The image that went viral last month of rapper Macklemore sleeping with his infant daughter next to him made Dr. Susan Pollack cringe.
Pollack is a University of Kentucky pediatrician and manager of the Pediatric and Adolescent Injury Prevention Program at the Kentucky Injury Prevention and Research Center. Though some parents think the only way for their infant to be safe is to be in their arms or in their beds that is simply not true, she said.
And Kentucky health officials concur. Last month the state Department of Public Health launched the Safe Sleep Campaign designed to educate the public on the ABCs of safe sleeping and to make sure infants sleep safely by sleeping alone, sleeping on their back, and sleeping in a clean crib or bassinet.
Their statistics bear out their concerns: In Kentucky, the infant mortality rate is higher than the national average. Every five days a baby dies with a sleep-related risk factor in Kentucky.
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In 2013, 9 out of 10 sudden unexpected infant deaths included at least one sleep-related risk factor. The most common sleep-related risk factors were babies placed on unsafe sleep surfaces like couches, recliners, or an adult bed, and over half of the sleep-related deaths in 2013 in Kentucky had bed-sharing documented.
Pollack thinks it is important to start the conversation of safe-sleep because as a member of the Child Fatality Review Committee she continually hears of such cases where infants have died because of unsafe sleep.
She wants readers to know that the mission is not just to advocate a sterile environment for children, but "if we could spare one family for loss of a child, it would be similarly worthwhile."
Dwayne Ellison and his wife Christina are one such family. The couple lost their 3-month-old baby boy to Sudden Infant Death Syndrome. Soon after, they founded the Finley Foundation in his memory to promote awareness of safe sleeping practices.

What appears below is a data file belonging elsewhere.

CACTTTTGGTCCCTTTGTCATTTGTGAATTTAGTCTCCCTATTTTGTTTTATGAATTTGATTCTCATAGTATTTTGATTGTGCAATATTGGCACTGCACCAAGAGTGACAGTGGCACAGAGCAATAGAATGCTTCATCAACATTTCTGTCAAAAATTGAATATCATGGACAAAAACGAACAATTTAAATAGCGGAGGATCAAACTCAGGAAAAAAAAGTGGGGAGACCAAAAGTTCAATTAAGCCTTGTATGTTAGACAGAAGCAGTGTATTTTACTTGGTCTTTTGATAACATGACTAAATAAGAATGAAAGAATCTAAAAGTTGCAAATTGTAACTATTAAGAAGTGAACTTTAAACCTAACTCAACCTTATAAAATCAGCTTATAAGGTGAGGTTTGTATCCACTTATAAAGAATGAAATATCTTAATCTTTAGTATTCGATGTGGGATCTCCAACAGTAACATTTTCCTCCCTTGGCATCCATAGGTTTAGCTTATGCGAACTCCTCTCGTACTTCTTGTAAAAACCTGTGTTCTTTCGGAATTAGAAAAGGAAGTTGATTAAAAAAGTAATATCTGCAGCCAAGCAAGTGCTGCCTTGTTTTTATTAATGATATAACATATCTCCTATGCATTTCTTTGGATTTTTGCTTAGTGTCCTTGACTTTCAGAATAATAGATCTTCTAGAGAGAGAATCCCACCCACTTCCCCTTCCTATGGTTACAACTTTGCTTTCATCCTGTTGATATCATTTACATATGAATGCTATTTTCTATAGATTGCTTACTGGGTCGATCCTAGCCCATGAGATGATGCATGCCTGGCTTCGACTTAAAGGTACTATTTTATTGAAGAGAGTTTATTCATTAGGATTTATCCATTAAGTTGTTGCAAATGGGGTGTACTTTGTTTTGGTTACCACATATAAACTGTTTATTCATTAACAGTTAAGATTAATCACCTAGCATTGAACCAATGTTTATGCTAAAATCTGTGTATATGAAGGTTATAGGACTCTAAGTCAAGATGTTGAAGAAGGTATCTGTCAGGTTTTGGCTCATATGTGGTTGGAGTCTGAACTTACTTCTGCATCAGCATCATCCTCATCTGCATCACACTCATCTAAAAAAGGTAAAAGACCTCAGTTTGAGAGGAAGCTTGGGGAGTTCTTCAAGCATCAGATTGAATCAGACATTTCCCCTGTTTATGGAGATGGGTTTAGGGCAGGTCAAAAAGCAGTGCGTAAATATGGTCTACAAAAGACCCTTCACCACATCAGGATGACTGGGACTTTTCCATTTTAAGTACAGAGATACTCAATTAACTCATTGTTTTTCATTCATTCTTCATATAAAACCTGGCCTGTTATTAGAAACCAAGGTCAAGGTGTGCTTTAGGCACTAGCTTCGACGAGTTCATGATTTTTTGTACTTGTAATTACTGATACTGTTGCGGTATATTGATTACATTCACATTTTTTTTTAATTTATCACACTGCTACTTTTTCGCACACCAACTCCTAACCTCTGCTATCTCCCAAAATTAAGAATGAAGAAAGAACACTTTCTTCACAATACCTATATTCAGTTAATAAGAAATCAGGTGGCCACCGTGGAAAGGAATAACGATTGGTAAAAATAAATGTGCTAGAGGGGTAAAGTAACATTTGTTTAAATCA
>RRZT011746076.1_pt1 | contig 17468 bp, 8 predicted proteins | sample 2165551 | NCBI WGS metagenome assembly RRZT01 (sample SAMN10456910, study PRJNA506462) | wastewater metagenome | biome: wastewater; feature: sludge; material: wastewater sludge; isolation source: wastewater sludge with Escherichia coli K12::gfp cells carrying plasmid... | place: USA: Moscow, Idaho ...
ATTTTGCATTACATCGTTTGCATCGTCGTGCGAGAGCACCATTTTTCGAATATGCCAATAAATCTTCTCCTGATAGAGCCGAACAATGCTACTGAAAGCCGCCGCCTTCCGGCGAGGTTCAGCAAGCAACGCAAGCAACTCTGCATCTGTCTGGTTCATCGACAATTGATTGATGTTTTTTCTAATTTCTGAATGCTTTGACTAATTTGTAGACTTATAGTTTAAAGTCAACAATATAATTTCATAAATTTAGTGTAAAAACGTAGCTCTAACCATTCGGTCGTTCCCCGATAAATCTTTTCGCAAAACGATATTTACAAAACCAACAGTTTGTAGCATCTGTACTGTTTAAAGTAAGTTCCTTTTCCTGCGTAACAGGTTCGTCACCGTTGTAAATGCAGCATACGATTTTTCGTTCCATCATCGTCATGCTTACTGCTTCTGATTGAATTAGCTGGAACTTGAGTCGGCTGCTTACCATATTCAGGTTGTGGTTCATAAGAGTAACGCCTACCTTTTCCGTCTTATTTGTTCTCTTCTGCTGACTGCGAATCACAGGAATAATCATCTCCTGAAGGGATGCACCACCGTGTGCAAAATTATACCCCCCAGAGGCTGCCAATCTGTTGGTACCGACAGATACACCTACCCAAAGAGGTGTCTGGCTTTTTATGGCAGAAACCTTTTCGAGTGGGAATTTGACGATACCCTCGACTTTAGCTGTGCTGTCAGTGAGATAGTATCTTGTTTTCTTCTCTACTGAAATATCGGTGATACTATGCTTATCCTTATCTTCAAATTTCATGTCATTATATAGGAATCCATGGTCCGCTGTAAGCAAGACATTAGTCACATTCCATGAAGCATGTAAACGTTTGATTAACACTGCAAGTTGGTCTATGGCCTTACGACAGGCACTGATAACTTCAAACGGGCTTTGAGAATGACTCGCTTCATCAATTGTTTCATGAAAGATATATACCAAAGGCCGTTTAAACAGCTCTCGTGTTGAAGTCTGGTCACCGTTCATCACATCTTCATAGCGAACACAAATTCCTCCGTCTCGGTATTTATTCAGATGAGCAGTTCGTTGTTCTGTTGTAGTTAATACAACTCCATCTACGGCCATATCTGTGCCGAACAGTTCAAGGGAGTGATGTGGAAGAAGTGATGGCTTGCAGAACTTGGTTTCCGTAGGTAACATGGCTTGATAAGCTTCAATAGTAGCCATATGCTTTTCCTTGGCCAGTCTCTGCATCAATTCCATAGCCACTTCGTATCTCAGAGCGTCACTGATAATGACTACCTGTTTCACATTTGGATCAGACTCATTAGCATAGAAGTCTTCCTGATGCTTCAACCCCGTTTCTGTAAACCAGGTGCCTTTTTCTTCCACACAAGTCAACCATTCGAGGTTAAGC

"There aren't very many people left that still argue that seat belts are a waste of time and that smoking isn't dangerous," said Dwayne Ellison, referring to the importance of educating people on safe sleep for infants and implementing equal safety standards as we would for other daily activities.
According to the 2014 Child Fatality and Near Fatality Review Panel, nearly 4,000 infants die "suddenly and unexpectedly" every year in the U.S. These deaths are categorized as Sudden Unexpected Infant Deaths. For many of them, the cause of death is unknown, but most occur while the infant is sleeping in an unsafe sleeping environment.
The most common SUIDs are reported as one of three types: Sudden Infant Death Syndrome, unknown cause, and accidental suffocation and strangulation in bed.
SUID can be caused by many factors, most of which can be prevented. They include such things as suffocation, which — for the past 20 years in Kentucky — has been the leading cause of injury-related deaths in infants under the age of 1.
Sleep-related risk factors increase when infants are placed on unsafe sleeping surfaces such as couches, recliners, or an adult bed, according to the Safe Sleep website.
When asked about the overall improvement of sleep-related deaths in Kentucky compared to previous years, Pollack said that the numbers are improving, but that there still is a long way to go until all infant deaths can be stopped.
"One infant saved is worth it, we promise you," Ellison said. "It's important to know the facts and data."